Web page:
The Gene Roddenberry universe is dominated by weapons, sensors and defensive systems that would generally render "fighters" as we know them useless in battle. Systems like phasers and torpedoes are both so powerful and easily-aimed as to destroy many small craft with a single shot, and so bulky the system wouldn't fit in most small craft. Downscaling most of these weapons would reduce their effectiveness, which would already be minor against a heavily-shielded capital ship. The main remaining use of a fighter as a scout ship for long-range patrols is sometimes seen, but even then ships have long-range sensors allowing a skilled operator to ascertain the approximate size and nature of an incoming force much faster than a patrol ship could be sent. Combined with the basic overhead of designing a spaceworthy ship of any size, small ships simply aren't cost-effective if you can build big.
There are several episodes of TNG and Voyager where the inadequacy of small craft against a large powerful ship is demonstrated; VOY:Dreadnought for instance had a planet's entire space force (consisting of small fighter-type craft) decimated by the Dreadnought without the missile receiving a scratch. There was a similar episode in TNG where the Enterprise crew was duped into almost attacking a pre-warp civilization with a fledgling space force. A short phaser burst to each ship did it; the Enterprise wasn't even forced off-course.
A Klingon Bird of Prey, containing only about a dozen crew and officers, would probably be the closest thing to a fighter throughout most of the canon. Though with its large wings it is similar in width to a Constitution-class starship, the actual habitable area is very small, by some accounts smaller than the Defiant-class (with a complement of about two dozen). Instead, their cloaking device makes them hard to find, which makes them perfect for patrols, scouting, deep strike, and harrassment. The Romulan Bird of Prey is similar. Both of these factions have much larger craft which would be a match or more for the Federation cruisers of the respective eras.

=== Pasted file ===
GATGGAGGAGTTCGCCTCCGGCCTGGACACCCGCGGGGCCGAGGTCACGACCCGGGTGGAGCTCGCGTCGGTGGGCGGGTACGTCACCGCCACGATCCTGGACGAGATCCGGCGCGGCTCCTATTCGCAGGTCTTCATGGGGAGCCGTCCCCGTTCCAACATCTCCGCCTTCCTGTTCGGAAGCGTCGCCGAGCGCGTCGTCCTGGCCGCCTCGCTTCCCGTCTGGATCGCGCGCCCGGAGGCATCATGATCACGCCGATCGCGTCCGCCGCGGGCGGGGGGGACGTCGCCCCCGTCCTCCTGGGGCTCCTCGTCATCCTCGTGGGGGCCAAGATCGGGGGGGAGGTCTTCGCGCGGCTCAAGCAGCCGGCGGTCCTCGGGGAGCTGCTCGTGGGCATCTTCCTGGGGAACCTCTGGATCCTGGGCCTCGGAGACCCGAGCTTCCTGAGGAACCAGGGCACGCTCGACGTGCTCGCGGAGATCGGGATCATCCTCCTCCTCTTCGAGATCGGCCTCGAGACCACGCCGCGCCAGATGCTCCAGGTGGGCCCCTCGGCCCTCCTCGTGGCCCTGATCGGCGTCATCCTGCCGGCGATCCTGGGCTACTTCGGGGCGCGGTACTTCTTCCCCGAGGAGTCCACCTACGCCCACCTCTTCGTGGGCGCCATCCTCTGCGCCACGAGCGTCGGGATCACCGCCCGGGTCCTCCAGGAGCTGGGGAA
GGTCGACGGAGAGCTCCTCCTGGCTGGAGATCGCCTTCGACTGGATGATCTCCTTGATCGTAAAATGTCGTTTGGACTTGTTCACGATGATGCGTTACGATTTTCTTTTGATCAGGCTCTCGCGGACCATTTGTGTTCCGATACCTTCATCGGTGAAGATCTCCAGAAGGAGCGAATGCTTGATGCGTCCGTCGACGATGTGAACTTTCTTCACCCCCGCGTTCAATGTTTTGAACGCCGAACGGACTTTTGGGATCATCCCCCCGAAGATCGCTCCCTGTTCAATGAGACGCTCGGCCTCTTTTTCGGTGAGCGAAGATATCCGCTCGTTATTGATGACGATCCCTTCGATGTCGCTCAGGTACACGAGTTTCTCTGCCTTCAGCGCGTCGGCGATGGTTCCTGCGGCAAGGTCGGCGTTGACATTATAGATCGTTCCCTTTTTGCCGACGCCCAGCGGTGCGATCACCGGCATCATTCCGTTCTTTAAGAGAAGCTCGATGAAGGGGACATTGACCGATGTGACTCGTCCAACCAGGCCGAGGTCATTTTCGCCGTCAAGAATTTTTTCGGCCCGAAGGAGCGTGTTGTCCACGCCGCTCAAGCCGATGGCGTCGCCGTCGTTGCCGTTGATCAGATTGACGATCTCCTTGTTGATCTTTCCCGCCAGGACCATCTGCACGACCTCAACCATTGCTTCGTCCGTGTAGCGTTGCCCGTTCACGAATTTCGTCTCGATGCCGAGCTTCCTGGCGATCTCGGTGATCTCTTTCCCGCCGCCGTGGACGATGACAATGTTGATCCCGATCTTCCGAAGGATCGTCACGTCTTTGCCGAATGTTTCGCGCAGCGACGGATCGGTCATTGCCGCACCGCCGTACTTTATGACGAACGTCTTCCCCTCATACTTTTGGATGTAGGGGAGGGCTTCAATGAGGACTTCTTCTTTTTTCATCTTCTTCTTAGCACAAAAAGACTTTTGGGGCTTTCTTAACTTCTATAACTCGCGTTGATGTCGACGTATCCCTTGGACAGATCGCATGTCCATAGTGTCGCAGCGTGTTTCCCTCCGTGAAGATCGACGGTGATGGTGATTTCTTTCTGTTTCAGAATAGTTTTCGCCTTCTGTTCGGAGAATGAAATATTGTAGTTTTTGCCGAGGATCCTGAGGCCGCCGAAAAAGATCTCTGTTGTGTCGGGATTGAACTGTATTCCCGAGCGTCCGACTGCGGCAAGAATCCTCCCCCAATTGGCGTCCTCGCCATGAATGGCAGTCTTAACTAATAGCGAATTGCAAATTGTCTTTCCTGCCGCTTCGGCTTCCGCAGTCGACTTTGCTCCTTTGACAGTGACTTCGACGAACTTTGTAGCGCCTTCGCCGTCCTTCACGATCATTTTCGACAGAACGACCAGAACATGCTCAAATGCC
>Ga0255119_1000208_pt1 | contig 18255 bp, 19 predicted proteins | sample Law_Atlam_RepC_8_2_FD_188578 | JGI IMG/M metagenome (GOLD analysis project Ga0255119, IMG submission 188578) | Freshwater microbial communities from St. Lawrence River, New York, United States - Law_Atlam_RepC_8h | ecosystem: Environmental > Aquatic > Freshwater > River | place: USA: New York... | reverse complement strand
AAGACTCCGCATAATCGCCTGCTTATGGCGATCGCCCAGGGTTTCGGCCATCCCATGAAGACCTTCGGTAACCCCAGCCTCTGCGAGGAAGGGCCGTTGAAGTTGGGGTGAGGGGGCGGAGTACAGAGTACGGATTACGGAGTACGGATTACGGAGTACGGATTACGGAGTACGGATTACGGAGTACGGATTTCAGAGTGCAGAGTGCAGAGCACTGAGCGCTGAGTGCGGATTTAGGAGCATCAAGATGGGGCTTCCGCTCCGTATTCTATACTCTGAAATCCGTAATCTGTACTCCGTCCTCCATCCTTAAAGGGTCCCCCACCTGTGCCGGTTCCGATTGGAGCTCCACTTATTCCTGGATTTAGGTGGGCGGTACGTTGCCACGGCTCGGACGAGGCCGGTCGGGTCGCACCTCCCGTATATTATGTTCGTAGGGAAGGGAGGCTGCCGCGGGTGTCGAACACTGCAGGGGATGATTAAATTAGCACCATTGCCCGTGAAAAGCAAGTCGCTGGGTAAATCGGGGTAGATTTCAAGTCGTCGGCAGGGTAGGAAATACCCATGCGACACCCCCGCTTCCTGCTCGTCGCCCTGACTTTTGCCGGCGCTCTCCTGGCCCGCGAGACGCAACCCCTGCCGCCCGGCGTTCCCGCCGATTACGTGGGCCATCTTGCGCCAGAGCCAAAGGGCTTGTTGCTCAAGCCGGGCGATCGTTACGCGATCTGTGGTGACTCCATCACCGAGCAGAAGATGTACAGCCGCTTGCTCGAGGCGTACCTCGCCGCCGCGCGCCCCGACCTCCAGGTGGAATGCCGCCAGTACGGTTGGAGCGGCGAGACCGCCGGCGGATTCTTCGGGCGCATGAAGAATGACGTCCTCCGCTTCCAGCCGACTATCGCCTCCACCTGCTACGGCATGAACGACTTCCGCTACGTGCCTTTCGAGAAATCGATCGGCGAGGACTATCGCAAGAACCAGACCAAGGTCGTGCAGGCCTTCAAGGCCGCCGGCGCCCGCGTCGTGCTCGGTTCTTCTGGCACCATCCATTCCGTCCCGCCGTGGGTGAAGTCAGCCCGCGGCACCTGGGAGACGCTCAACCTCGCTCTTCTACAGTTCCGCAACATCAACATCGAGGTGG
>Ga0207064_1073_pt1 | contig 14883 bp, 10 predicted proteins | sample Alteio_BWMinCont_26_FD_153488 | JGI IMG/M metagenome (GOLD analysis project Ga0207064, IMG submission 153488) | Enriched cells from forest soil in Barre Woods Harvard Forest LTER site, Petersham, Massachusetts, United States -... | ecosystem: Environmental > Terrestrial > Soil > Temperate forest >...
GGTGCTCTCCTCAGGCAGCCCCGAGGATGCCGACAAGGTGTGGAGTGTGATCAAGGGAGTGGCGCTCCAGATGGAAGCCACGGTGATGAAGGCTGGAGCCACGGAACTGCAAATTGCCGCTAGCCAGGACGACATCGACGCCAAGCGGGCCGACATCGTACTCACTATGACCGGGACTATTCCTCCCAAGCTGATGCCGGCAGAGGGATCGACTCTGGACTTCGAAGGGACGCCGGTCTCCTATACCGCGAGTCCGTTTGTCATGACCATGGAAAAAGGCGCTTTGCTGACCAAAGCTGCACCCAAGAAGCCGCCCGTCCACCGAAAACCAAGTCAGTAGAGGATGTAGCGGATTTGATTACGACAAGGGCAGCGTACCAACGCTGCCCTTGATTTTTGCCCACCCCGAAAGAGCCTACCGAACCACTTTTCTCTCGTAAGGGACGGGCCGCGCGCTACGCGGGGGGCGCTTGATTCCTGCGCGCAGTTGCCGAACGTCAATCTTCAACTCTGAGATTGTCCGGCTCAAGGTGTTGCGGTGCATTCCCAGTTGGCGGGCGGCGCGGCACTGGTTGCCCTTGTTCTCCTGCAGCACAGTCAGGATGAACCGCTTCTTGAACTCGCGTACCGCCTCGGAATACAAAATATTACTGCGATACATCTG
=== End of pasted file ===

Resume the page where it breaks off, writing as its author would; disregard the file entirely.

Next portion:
Jem'Hadar fighters are called that, but they're very similar in almost all respects to a Klingon Bird of Prey. The key difference being that the Jem'Hadar ships are commonly used in groups as landing craft, while Klingon ships, although landing-capable, usually stay out in space as lone wolves.
Deep Space Nine and Voyager did introduce a few Federation ships smaller than the standard cruiser-size ships of TOS and TNG. Runabouts were introduced in the late TNG series as DS9 ramped up; these were larger, armed shuttles that could stand up to small aggressors (a runabout isn't quite a match for a Jem'Hadar fighter, but if it took one by surprise it had the maneuverability to win by attrition). During Operation Return, the Federation employed attack fighters as a counter to the Jem'Hadar fighters (which were "small fries" but posed a threat in numbers to larger ships). The Ma'Quis ended up using the same ship plans, acquired from Federation defectors, to build their own fighters. The Defiant, seen in many DS9 episodes, is best described as a corvette; a small multi-crew hit-and-run ship used for patrols and deep strikes in hostile territory. The Delta Flyer would be a true fighter in most senses of the word; a heavily-armed, highly maneuverable, lightly-crewed ship somewhere between a shuttle and runabout in size.